McMicken (copy)

The College of Arts & Sciences at the University of Cincinnati.

The University of Cincinnati’s (UC) Undergraduate Student Government (SG) passed a resolution Wednesday night calling on officials to remove Charles McMicken’s name from campus property. 

Student leaders approved the resolution with 23 votes in favor and two abstentions – sending a clear signal to UC administrators of the student body’s desire to discontinue the use of McMicken’s name. 

The resolution recommends the university should replace McMicken’s name with the names of noteworthy minority alumni. 

“... The legacy of Charles McMicken as a white nationalist, slaveowner and racist is disgusting and appalling to an institution that preaches diversity and inclusion,” the resolution reads. 

As a trader, merchant and property owner in Louisiana, McMicken is known to have bought and sold slaves as part of his regular business dealings. Although he is not thought to have owned or operated any plantations, he did use enslaved labor at his homes and at a store he owned in Louisiana. 

McMicken was a businessman from Pennsylvania who regularly traveled through Cincinnati for his trading enterprises. Though he was never educated himself, McMicken was an active supporter for higher education. After his death in 1858, McMicken left behind roughly $1 million to establish the University of Cincinnati.

Due to a stipulation in his will that bequeathed real estate to the city of Cincinnati “for the purposes of building, establishing and maintaining as soon as practicable, after my decease, two Colleges for the education of white Boys and Girls,” many attribute the founding of UC directly to McMicken.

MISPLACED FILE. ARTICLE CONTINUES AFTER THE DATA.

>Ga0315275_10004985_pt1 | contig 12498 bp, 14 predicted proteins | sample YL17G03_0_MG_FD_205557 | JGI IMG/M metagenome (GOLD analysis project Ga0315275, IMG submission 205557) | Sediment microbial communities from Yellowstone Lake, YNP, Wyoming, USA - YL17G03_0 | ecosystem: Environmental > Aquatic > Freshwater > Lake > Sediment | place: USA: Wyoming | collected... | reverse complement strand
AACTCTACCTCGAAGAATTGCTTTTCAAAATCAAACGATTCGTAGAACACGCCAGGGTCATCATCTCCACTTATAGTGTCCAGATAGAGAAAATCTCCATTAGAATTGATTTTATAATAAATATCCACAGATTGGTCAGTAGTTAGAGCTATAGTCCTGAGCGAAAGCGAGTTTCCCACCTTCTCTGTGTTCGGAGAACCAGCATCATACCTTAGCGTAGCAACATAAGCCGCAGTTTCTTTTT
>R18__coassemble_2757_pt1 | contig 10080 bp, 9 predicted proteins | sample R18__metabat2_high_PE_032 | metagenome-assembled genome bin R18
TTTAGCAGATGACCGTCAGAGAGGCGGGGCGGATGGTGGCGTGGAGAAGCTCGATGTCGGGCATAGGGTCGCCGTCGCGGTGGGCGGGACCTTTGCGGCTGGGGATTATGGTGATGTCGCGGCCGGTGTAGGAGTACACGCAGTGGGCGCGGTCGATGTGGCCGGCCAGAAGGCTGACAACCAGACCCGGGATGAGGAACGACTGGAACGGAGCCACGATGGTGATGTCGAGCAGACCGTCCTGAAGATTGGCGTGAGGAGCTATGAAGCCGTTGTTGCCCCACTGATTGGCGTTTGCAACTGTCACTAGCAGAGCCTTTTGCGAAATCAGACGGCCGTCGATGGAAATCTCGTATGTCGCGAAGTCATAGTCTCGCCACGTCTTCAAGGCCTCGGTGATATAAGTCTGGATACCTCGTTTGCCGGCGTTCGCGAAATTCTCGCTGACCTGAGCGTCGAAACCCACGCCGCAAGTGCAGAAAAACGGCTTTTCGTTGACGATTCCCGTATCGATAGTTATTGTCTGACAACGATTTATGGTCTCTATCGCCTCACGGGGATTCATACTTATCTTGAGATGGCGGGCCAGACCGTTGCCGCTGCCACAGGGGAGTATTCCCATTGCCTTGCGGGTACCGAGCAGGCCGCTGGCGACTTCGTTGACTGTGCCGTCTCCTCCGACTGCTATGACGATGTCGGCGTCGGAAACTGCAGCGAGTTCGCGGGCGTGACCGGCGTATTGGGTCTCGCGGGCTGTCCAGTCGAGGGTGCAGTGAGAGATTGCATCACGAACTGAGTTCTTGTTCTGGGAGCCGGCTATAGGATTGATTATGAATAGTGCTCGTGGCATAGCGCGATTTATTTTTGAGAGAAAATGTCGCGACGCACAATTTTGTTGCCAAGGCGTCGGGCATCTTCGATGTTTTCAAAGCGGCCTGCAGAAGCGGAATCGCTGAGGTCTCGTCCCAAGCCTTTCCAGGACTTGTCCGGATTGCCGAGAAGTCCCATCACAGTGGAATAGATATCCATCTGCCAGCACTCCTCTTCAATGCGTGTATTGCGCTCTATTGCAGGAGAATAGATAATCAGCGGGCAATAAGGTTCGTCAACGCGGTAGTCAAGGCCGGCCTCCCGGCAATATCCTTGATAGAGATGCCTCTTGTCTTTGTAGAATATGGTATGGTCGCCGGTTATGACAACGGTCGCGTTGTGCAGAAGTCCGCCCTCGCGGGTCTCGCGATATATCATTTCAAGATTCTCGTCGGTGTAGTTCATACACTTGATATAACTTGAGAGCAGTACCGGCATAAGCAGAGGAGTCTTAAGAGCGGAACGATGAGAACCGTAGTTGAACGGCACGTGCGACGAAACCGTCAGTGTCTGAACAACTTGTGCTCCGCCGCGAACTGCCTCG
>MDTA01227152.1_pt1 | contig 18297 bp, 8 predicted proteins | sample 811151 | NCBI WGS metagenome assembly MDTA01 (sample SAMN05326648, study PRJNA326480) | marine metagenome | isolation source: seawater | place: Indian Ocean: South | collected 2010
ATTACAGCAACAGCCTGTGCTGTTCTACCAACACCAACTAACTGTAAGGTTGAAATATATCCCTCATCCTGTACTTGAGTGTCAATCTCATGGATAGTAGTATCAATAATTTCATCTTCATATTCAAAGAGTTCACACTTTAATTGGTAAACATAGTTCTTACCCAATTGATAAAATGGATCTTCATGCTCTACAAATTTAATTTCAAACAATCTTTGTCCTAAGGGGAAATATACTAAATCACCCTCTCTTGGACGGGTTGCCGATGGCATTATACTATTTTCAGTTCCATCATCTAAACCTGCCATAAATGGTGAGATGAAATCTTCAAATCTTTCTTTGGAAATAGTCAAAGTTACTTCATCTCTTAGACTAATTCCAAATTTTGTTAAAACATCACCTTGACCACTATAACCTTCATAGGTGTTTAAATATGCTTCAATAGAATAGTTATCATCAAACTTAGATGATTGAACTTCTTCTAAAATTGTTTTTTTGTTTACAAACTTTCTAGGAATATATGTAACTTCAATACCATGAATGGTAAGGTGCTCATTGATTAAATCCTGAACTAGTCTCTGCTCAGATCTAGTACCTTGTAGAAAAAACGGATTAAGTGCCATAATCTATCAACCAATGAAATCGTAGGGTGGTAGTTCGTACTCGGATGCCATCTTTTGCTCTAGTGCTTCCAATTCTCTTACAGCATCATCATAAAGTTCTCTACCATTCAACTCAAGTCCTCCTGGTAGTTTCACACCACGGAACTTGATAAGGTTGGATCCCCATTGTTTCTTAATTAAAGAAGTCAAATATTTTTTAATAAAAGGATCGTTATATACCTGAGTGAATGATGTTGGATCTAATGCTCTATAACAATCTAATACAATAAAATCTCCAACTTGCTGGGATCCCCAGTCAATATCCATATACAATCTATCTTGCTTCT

In late 2018, UC President Neville Pinto appointed a group to study and submit a formal report on McMicken’s life and legacy. 

Following a recommendation from the president, UC’s Board of Trustees voted in late 2019 to formally disassociate McMicken’s name from the College of Arts and Sciences (A&S). 

The use of his name in association with A&S had been largely informal since the late 19th century. Despite his name being attached to the college’s flagship building, McMicken Hall, the direct use of his name in relation to the college itself fluctuated until 1953 when it was used more consistently. 

However, trustees also agreed to Pinto’s recommendation to continue the use of McMicken’s name outside the college.

In their resolution, student leaders criticized Pinto’s previous recommendation to trustees to keep McMicken’s name in use on campus property, though he was quick to recommend the removal of Marge Schott’s name from the university’s baseball stadium. 

“We value the voices and diverse viewpoints of our students, faculty, staff and alumni,” university spokesperson M.B. Reilly said in a statement. “As a learning community, we realize such symbols must be open to further examination, reflection and dialogue. As this work continues, we appreciate the collective input from our campus partners.” 

Rather than completely erasing every trace of McMicken’s name from university property, the resolution proposes that “a plaque recognizing McMicken’s donation will be placed near the three pillars that also recognize historic African American graduates of the university. The plaque would inform readers of the history of UC’s beginning and how this land became the university.” 

Senator-at-Large Janice Rotich said the removal of McMicken’s name is a much-needed change. 

“This is a point of trauma for Black students on campus, especially as he did trade our ancestors into slavery,” Rotich said. “And rather than erasing history by taking his name off of the building, I think it's just the revocation of commemoration of this man.” 

A&S Senator Dillon Trafzer, one of the bill’s authors, said next steps include meeting with university officials in effort to move forward with removal of McMicken’s name. Doing so requires approval from the board of trustees

Resolution bills are only valid for the fiscal year in which they are passed, according to SG’s bylaws.